I was worried that something would go wrong and the beading would be wasted but it more or less went to plan. The tulle was shifting all over the place and the only thing keeping the silk in place was the interfacing tacked to the lining – but it more or less fitted together so I could breath a sigh of relief and move onto the side seams and armholes…

By this point I was feeling pretty confident. Nearly finished right? And then….

One of the armholes was a disaster! I was folding in the outer layers of silk and tulle from one side, the inner layers of silk and interfacing from the other side and hand-stitching them together along the edge, clipping as I went, to work with the curve.

The first one went okay. I wouldn’t be winning the sewing bee… but it was okay. And then the second one was really bad! I didn’t catch in the tacked interfacing (I couldn’t use iron-on with the silk), the fabric for the top layers was shifting around so there seemed to be too much silk and not enough tulle. The result was a very messy armhole that was beautifully set off by the fact that it was on my more sloped shoulder! I didn’t know until I started sewing that my left shoulder sits higher than my right (?!).

I was scared to undo it because I thought it might just fall apart where I had clipped it as the silk was fraying a lot. So obviously the best solution was to cry and look online for alternative wedding tops!

After getting that out of my system and deciding that it was unwearable as it was – I took some deep breaths and very carefully unpicked and re-tacked the layers. It still wasn’t perfect but it was so much better and certainly wearable.

I think we analyse our hand-makes more than shop-bought clothes. I’ve since noticed that most of my clothes crease a bit around my right arm… so it must be my wonky shoulder and definitely not my bad sewing!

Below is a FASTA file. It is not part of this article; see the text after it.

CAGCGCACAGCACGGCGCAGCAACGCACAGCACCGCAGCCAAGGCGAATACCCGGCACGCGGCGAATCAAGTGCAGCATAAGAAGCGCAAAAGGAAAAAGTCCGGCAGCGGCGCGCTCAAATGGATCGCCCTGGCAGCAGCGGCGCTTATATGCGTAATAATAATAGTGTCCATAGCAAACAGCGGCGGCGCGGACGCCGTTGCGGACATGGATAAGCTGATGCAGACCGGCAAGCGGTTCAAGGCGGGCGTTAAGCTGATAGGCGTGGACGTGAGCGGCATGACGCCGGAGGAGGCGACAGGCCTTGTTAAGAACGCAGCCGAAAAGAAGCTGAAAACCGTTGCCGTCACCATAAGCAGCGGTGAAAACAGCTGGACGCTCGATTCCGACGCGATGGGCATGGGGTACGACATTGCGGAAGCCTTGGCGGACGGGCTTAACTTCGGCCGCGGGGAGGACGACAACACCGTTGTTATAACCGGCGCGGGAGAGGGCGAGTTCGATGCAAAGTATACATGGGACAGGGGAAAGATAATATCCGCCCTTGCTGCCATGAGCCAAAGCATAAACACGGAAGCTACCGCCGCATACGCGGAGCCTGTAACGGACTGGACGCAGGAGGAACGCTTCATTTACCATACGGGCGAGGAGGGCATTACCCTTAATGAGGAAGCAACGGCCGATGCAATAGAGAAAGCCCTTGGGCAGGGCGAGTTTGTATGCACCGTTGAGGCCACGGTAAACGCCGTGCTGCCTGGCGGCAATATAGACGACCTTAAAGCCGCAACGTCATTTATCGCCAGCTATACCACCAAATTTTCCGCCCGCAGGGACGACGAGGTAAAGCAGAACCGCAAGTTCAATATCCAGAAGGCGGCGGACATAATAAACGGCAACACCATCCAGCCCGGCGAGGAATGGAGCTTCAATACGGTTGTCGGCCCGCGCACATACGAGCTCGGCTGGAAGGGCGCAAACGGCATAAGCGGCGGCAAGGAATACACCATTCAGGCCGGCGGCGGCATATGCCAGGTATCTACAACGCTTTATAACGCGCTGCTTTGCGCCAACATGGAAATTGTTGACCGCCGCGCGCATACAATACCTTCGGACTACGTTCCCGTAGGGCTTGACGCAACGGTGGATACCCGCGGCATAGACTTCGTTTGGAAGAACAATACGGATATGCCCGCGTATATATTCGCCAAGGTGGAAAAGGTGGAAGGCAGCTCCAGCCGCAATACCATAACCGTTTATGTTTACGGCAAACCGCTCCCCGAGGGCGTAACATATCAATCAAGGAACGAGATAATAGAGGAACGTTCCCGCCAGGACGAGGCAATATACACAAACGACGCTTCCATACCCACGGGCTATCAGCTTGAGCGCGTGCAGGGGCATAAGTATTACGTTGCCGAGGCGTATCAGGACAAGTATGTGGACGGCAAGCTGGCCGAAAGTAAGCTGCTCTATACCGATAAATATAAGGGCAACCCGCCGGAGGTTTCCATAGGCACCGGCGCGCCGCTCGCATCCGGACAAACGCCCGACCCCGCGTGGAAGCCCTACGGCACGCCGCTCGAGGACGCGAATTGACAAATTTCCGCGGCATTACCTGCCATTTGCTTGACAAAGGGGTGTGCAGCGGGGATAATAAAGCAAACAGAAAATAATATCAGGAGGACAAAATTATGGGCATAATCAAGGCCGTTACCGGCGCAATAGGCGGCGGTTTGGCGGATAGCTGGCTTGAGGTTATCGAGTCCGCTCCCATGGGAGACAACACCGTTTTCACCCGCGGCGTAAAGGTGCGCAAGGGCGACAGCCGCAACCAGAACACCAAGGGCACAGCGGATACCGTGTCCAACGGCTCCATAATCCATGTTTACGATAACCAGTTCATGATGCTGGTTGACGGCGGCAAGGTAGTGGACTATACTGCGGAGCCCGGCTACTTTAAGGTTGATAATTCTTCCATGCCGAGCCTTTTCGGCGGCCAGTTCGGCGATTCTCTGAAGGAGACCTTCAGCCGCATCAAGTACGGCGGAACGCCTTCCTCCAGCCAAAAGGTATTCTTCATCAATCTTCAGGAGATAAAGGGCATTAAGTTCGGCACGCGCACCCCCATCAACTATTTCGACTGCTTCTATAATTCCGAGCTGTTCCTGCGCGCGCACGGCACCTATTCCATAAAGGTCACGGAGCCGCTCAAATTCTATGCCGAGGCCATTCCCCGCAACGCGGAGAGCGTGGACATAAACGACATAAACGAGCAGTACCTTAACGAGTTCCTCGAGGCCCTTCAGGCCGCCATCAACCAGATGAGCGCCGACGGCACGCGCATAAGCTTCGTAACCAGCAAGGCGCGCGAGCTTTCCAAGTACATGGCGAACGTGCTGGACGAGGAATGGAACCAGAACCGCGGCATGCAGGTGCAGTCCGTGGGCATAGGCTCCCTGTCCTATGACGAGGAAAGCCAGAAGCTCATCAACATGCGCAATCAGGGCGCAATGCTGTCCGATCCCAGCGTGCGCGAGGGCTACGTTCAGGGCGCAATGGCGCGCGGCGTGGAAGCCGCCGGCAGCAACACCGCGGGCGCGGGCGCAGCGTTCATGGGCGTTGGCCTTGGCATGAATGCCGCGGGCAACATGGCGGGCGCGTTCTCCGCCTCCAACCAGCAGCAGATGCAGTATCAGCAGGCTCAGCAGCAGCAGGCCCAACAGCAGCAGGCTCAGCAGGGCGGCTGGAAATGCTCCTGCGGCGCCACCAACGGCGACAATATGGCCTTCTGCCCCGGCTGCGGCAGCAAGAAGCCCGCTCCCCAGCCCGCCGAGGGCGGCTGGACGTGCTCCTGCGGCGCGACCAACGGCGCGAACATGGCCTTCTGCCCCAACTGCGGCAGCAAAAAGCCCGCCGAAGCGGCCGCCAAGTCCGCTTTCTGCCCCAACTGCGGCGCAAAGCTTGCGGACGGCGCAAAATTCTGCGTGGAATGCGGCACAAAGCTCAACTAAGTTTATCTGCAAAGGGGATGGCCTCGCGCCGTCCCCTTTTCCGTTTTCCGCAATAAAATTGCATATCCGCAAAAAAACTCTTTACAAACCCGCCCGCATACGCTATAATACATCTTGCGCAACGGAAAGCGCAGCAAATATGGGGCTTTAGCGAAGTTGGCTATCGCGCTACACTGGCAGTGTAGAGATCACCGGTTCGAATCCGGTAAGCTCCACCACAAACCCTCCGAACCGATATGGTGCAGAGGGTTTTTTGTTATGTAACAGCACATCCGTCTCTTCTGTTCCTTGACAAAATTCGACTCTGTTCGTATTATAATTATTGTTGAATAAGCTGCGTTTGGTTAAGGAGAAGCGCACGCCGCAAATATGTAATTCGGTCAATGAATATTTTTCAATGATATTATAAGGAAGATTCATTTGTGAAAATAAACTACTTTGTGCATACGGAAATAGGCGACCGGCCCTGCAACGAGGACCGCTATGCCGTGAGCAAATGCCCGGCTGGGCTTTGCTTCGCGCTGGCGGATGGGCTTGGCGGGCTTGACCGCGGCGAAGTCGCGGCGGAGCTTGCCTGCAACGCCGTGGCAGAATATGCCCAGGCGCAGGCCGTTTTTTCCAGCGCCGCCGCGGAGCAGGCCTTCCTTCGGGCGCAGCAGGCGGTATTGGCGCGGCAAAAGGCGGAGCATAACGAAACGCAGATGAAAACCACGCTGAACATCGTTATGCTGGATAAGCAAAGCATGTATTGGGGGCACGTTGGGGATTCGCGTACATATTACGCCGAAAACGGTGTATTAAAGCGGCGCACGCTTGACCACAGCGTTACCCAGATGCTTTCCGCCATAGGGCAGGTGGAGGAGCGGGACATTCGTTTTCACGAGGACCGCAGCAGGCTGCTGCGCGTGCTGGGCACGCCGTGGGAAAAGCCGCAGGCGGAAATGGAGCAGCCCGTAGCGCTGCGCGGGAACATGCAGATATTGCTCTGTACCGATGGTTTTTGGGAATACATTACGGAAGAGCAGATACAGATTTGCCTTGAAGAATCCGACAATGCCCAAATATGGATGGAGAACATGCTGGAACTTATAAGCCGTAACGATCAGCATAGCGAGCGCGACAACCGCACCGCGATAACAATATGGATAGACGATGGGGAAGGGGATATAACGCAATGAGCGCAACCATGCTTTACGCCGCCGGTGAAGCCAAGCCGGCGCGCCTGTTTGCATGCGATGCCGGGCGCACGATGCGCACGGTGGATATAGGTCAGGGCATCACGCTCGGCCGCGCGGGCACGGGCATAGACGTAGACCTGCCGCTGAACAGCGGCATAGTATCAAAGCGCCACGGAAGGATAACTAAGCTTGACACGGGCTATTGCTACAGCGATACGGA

By the time I’d done all this faffing, the silk at the hem had frayed so much that I no longer had any seam allowance at the centre front. I tacked the layers together to try and stop it fraying more and then Deidre showed me how to add a false hem which folded to the inside and sandwiched in the lining.

This meant that the top ended up a bit shorter that my original plan, but it still sits over the waistband of my skirt (just!) and the false hem gives the edge a nice weight.

The most fun part of the whole process was beading the edges! I used Swarovski pearls which come on a string so I just had to ‘couch’ over the string rather than going through the beads.

I had the buttons and loops made by Harlequin – the service was quick and great value. So much easier than fiddling about to make your own tiny cover buttons and loops! You just send a small amount of fabric and details of what you need. The rouleau loops come on a tape which you can then insert into the seam

All of my beads were bought from The Bead Shop Nottingham. They were super helpful with choosing what I needed and giving me tips on how to do the couching. I also bought some memory wire to make some matching, quick and easy bracelets with leftover beads.

I’m not sure that I would have taken on this project if I’d known how long it would take and how difficult it would be. But I’m so glad that I didn’t know – because I’m so happy with my wedding top! It’s truly unique and that’s a very special thing.

Photos above by Adam BrettNettynot.

5 thoughts on “Wedding Top

  1. Holy Smoke child! This is a top of great beauty and skill. Where do you find the time? I’ve done some beading but they were for my parents funeral moccasins, so nothing like this. Such talent you have been blessed with!